There are some issues that people with opposing views may never agree on, particularly when one group has significantly more power than the other. But sometimes when an issue is brought to authority figures’ attention, they can be convinced to do the right thing, says Cruz Reynoso.
A California lawyer and former justice of the Supreme Court of California, Reynoso built his career representing farmworkers with California Rural Legal Assistance. He had a personal connection to the work, having been raised in a family of agricultural laborers.
“Realize that sometimes those in authority haven’t done the right thing simply because the issue has not been brought to them,” says Reynoso, now an emeritus law professor at the University of California, Davis. “When brought to them properly, very often public officials will respond affirmatively.”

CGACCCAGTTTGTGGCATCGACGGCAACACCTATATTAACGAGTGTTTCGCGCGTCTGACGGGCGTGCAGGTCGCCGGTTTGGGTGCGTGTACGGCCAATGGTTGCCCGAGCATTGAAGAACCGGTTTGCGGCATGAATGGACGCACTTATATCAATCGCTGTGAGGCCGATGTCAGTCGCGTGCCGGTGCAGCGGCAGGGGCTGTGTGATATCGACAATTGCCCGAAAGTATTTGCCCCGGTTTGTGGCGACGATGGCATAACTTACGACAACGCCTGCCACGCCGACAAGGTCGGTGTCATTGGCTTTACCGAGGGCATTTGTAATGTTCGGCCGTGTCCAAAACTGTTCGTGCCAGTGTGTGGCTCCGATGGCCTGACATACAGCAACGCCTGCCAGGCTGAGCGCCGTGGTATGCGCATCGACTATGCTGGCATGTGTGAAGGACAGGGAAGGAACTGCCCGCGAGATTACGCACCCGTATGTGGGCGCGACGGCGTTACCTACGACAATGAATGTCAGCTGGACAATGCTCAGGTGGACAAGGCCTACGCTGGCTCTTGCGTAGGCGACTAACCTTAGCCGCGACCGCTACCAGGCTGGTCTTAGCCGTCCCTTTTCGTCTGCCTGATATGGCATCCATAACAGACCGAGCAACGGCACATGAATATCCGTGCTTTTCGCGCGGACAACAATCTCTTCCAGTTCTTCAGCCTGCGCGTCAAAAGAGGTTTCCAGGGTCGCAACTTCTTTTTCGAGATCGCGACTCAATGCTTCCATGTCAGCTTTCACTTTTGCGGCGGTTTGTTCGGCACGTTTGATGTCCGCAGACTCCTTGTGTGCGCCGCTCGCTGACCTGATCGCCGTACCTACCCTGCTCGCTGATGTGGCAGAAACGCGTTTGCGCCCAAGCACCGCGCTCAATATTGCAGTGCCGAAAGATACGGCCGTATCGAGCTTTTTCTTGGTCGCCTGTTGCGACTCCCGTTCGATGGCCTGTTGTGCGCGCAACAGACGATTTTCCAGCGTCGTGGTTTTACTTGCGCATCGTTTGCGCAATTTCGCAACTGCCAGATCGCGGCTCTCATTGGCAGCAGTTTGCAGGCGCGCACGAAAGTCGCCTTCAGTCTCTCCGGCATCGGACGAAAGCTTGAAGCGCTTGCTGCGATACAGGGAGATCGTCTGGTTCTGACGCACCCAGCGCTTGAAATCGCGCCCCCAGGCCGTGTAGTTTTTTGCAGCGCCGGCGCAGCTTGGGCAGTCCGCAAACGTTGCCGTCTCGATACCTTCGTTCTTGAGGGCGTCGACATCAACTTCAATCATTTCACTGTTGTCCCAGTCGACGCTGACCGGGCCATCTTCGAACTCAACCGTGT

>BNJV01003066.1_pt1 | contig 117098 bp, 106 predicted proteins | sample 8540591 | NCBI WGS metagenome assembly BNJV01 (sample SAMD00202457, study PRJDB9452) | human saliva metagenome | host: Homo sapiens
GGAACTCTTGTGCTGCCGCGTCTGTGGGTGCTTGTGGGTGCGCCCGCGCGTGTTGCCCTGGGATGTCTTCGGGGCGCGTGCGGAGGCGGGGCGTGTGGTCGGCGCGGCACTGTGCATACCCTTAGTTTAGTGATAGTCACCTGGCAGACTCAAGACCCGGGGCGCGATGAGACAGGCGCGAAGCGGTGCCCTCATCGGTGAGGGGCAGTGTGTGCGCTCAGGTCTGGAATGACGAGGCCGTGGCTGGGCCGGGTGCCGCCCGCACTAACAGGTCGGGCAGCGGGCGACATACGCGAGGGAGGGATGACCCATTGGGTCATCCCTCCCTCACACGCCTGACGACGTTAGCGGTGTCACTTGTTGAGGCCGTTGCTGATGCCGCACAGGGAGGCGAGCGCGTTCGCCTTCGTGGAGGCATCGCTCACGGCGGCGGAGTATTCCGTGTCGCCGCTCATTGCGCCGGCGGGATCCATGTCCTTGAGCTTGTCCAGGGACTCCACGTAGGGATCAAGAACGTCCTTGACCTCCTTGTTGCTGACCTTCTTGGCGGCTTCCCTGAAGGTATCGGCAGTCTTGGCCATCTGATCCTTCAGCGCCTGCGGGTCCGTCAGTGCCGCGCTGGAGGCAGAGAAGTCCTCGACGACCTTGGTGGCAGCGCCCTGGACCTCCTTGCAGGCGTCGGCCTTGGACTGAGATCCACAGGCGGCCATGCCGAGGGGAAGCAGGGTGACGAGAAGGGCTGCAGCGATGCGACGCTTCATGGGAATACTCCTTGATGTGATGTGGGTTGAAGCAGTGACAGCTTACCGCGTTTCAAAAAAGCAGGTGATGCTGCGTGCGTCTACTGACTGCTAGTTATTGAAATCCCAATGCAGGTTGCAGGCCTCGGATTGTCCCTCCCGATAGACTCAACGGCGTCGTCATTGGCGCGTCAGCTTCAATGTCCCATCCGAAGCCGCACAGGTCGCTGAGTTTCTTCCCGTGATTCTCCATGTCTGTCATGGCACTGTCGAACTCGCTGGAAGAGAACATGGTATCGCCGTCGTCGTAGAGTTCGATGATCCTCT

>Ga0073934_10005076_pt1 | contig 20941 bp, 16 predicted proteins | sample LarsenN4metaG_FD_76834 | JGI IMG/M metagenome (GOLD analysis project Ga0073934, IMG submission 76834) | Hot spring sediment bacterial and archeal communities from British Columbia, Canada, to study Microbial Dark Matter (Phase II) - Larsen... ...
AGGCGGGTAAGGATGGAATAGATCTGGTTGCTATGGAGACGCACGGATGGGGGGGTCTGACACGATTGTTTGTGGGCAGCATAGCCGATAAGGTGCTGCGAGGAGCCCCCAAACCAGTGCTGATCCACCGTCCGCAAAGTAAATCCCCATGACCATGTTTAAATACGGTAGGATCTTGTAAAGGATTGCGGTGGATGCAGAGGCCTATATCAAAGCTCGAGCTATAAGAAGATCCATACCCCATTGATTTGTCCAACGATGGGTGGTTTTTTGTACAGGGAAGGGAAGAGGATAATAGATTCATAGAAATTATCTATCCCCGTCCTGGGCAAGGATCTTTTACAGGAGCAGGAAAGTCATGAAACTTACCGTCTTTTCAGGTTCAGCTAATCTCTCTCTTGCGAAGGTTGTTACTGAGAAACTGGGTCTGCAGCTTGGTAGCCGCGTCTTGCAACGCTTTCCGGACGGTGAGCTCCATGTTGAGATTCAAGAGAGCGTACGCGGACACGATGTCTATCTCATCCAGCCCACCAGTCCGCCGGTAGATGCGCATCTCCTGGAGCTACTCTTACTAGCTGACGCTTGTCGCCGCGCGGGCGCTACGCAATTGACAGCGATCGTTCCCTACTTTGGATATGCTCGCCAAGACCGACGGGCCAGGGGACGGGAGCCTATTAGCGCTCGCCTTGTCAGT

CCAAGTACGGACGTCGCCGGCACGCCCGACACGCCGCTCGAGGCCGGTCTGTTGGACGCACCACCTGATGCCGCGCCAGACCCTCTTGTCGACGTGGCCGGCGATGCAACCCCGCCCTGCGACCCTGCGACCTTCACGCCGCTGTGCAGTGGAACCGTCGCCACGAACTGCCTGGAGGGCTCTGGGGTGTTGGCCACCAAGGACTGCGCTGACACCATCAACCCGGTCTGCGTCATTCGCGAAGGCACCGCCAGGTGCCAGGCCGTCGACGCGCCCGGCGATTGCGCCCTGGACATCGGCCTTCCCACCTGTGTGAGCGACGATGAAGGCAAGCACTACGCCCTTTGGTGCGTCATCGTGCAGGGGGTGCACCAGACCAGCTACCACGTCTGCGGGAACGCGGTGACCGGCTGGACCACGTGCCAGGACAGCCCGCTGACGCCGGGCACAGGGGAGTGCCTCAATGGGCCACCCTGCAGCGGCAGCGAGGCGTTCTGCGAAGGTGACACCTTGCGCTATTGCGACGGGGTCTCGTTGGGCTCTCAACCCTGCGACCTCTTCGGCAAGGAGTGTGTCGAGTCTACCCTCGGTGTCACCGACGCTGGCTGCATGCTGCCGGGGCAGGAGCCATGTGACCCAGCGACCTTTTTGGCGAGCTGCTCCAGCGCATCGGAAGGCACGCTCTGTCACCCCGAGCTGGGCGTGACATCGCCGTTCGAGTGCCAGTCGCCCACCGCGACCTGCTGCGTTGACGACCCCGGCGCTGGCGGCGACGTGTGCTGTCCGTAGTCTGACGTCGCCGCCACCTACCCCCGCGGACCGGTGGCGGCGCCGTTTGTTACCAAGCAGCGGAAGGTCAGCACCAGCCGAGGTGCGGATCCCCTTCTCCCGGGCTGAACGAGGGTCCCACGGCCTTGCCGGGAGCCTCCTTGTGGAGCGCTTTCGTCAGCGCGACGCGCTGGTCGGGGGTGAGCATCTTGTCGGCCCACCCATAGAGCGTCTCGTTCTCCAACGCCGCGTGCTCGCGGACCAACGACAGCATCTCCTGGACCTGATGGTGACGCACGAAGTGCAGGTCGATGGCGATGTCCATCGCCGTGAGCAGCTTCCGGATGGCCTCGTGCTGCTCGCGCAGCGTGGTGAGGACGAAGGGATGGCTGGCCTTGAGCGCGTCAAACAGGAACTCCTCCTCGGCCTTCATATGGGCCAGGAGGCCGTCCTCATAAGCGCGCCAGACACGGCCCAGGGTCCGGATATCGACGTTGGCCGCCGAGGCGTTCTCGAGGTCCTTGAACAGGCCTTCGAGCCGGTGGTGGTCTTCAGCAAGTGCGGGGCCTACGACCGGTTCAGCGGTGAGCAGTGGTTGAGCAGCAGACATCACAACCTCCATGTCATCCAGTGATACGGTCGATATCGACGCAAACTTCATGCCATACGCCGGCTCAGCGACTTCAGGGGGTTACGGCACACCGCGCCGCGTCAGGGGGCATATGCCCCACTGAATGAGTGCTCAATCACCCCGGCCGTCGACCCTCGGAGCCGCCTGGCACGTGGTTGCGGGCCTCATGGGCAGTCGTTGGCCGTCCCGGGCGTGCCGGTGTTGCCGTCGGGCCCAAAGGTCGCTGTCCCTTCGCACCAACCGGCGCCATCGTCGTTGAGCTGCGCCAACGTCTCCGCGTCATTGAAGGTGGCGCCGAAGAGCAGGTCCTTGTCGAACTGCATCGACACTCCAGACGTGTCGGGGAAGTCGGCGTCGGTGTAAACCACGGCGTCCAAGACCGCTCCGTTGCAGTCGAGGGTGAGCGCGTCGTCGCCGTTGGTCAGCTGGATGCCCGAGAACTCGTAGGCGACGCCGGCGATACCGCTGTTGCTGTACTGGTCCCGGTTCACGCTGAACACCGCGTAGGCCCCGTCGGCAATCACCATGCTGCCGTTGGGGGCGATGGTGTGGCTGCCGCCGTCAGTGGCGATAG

Reynoso’s career includes saving CRLA from almost $2 million in federal budget cuts. He became the first Latino justice on the Supreme Court of California in 1982, but was voted off the bench in a 1986 election that targeted him and two other justices for their perceived liberal records.
He went on to be a special counsel at Kaye, Scholer, Fierman, Hays & Handler, and vice chairman of the U.S. Commission on Civil Rights. In 2000, he received the Presidential Medal of Freedom, the nation’s highest civilian honor, from President Bill Clinton.
This is an episode of a special series of the ABA Journal’s Asked and Answered podcast, titled Asked and Answered: Lived and Learned.